Printing question for a complete beginnergreenspun.com : LUSENET : B&W Photo - Printing & Finishing : One Thread
I have been teaching myself slr photography for the last year or so. Recently, I took a roll of black and white film and had it developed by a local photo store; I thought they turned out pretty amazing.
I thought that I could enlarge some of the prints myself, using our University's photo club darkroom services. I had been in there a few times, watching friends make develop film and make prints, so I felt confident about going in there myself - trial and error, right? I was using Ilford multigrade iv paper. However, once I made the prints, they did not appear to have as much contrast as the prints that were made by the store. Where certain things like the sky and details should have stood out prominently, turned out very grey and muted. Very little contrast. As well, all my original prints were sharp in detail... in my 5 x7 prints that I made, the edges of the photo lost a lot of its sharpness.
What could I have done wrong?
-- Mabel Li (email@example.com), October 22, 2001
Mabel, There are a few possibilities; First you should make a test strip of the negative you would like to print in order to determine the correct exposure (I won't get into detail here on this procedure as it is readily available in most sources). If you still can't get the contrast you like, make other test strips using poly contrast filters. I would start with a #2 and work up. Some folks prefer starting out with filters for test strips when using a multigrade paper, but I have found that the only time I need the filters is when I am enlarging greater than 5x7. Be open to experimention and write everything down. Before you make a print you can write information on the back of the paper: f-stop of enlarging lense, time intervals, etc. A pencil works well and it will not come off in the chemical baths. If others who are using the darkroom are getting good results, this would rule out the possibilities of poor darkroom conditions: light leaks, too strong of a safelight etc.
-- Ken Bruno (firstname.lastname@example.org), October 22, 2001.
Find the variable-contrast filters that go with the Multigrade paper and start with a no. 3. Then, if the contrast is too high, use a no. 2, and if too low, use a 3.5 or 4 filter. The right filter and exposure time should get youj what you want to see.
-- Keith Nichols (email@example.com), October 22, 2001.
Mabel: The first prints I made were awfull, so don't get depressed. I just wonder though, if you took the film to the store, did you use a colour process B&W like Kodak CN400? The guy at the lab calls it "The Devil's Film". I don't know, but maybe it is the films masking which is designed for colour printing paper? Hmmm, just a thought. Keep trying, it's worth it. After a few attempts, your ho-hum will be twice as good as the machine prints. Dean
-- Dean Lastoria (firstname.lastname@example.org), October 25, 2001.
Thanks everyone for your help! Dean, I was using Kodak's TMAX 100. I know that I didn't use any contrast filters and that could have been where I went wrong, so I will be returning to the lab to make reprints. This time I will make test strips first. Cross your fingers. What I'm still having trouble figuring out is why my images lose their sharpness near the edges - I'll have to play around with the aperture on the enlarger's lens.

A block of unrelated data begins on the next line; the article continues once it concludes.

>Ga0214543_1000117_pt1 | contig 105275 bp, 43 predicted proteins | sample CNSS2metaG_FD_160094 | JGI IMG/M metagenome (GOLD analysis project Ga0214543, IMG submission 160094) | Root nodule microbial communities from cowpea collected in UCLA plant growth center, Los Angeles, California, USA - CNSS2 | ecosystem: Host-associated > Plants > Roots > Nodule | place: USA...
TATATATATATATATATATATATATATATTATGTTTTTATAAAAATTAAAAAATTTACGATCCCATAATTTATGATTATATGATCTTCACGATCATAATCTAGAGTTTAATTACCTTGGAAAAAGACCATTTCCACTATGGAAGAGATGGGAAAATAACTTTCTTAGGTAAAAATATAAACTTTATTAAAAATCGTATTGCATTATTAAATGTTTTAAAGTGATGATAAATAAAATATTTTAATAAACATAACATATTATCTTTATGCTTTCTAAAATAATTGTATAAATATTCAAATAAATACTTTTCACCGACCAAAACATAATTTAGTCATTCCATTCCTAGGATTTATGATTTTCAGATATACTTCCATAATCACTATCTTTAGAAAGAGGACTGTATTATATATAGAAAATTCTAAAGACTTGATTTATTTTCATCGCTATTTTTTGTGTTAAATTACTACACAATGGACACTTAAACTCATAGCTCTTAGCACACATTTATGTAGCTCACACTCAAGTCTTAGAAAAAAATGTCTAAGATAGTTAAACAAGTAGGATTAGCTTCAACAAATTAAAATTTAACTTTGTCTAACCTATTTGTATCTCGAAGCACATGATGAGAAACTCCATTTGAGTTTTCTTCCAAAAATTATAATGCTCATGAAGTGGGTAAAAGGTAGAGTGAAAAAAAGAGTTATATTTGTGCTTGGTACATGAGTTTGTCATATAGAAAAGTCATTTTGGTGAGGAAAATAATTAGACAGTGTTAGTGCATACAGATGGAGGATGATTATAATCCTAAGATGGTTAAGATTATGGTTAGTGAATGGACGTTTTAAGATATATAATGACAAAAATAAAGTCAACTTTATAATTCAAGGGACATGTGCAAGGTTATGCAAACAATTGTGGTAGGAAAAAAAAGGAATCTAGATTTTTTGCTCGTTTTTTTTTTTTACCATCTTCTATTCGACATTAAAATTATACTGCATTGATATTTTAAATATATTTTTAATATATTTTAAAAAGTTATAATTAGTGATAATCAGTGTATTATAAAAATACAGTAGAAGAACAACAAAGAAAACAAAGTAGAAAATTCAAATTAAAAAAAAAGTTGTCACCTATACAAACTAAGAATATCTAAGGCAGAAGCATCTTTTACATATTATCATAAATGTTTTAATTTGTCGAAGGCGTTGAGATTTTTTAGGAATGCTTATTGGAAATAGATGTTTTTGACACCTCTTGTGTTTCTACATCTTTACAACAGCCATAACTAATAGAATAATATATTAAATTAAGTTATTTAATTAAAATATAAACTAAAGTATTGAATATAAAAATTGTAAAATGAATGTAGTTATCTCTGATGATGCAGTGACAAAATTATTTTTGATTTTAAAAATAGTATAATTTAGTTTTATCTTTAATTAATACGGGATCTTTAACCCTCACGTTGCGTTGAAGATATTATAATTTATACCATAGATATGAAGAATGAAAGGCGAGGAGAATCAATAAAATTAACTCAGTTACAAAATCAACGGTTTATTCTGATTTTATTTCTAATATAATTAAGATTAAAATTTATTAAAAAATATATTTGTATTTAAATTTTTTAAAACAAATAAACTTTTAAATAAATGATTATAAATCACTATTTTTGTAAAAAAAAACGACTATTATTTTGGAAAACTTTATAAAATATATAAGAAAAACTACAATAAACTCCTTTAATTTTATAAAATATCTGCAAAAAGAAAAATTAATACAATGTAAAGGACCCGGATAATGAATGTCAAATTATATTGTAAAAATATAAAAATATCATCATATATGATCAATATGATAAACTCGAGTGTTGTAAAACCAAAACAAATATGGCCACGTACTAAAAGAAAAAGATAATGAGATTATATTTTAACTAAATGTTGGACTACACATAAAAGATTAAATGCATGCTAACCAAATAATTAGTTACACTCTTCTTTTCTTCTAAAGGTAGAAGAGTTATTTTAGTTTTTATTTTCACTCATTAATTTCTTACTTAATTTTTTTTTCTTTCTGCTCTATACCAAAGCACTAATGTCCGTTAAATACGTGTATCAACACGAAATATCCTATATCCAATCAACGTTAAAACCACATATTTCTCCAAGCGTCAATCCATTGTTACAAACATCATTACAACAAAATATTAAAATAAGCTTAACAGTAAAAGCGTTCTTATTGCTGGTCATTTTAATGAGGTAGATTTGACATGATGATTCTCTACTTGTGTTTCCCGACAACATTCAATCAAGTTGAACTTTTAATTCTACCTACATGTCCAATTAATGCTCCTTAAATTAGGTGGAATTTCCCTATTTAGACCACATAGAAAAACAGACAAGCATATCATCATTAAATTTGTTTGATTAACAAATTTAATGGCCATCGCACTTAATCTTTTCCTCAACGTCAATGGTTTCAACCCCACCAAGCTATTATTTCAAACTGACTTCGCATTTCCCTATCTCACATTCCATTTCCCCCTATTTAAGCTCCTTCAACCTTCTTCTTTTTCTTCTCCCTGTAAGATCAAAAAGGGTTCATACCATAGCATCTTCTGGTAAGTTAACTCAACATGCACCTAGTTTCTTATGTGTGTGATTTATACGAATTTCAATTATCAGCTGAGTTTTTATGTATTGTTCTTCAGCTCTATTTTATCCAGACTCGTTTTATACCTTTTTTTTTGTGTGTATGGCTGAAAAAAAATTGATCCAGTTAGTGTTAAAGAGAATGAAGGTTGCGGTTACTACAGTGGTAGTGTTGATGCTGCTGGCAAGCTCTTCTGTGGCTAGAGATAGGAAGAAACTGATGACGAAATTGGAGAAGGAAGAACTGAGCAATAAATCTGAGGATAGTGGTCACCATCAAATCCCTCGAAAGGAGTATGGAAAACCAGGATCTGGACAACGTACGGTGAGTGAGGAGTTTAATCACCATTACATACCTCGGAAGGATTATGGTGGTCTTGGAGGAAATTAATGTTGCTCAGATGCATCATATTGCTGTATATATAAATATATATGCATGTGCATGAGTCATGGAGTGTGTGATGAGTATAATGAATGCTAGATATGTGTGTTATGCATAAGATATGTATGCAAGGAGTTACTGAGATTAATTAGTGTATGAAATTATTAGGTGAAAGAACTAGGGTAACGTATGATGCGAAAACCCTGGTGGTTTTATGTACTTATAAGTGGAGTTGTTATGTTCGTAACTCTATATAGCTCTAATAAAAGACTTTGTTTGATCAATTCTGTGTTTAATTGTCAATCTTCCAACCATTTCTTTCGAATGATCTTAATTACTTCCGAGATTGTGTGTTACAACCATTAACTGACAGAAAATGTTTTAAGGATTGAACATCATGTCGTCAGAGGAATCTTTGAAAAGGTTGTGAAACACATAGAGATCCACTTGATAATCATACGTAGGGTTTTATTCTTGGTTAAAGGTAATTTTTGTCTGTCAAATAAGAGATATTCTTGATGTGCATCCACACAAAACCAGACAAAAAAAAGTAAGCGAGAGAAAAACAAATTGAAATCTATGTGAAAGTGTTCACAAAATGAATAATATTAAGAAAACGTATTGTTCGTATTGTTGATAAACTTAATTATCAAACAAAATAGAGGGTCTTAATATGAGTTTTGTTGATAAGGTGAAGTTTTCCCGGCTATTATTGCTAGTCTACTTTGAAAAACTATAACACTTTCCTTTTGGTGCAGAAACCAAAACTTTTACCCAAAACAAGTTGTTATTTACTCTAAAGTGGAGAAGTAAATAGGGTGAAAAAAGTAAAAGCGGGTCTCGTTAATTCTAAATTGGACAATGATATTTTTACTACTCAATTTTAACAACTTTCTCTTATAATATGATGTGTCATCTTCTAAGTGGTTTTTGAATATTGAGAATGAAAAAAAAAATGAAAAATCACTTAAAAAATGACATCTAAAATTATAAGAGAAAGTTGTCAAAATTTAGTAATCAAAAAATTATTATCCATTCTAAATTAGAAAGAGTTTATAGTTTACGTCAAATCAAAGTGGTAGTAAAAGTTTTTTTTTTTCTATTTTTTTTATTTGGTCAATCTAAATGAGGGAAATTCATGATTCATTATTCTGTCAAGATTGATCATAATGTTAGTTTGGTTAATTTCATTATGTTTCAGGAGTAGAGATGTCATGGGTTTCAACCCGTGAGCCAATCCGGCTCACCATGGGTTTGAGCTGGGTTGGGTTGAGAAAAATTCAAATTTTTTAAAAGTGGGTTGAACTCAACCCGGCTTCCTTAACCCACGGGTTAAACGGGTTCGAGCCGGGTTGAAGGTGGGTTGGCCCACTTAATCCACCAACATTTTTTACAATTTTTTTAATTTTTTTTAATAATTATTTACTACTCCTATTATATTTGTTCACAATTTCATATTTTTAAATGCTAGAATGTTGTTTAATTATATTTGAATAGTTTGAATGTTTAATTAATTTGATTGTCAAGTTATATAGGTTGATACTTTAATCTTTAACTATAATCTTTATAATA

-- Mabel Li (email@example.com), October 26, 2001.
For maximum sharpness, focus with the lens wide open, and then carefully (so as to not knock anything out of alignment) stop down 2- 3 stops to obtain a good depth of focus. When you’re focusing, put a piece of paper under the focus scope that is same kind of paper you will be using during the printing.
If this is a university photo club, it would be best to make a friend who can observe your printing and make some recommendations. It is very difficult to solve these kind of newbie problems over the internet.
-- Michael Feldman (firstname.lastname@example.org), October 26, 2001.
Mabel - The edge sharpness problem could be the result of the enlarger being out of alignment, very likely in a student lab environment where enlargers get heavy use. Three planes - the negative stage, lens, and easle - all need to be exactly parallel. A poor quality lens also loses sharpness at the edges, but it shouldn't be so obvious on a 5x7 print. You might check with the lab manager on this sharpness issue, and maybe try different enlargers.
-- Greg Fight (email@example.com), October 27, 2001.
There is a device called a grain enlarger which you place on the surface of the enlarger tray (on top of a piece of paper the same thickness of the printing paper). With the lens wide open you can explore the sharpness of the print from corner to corner, and re-align that enlarger. Stopping down as far as you can works as well. If you find the test strip times are driving you nuts, then you can get a rough time at a reasonable setting, then for each F-stop on the enlarger lens double your exposure time. Fine tune from there.
-- ted (firstname.lastname@example.org), October 29, 2001.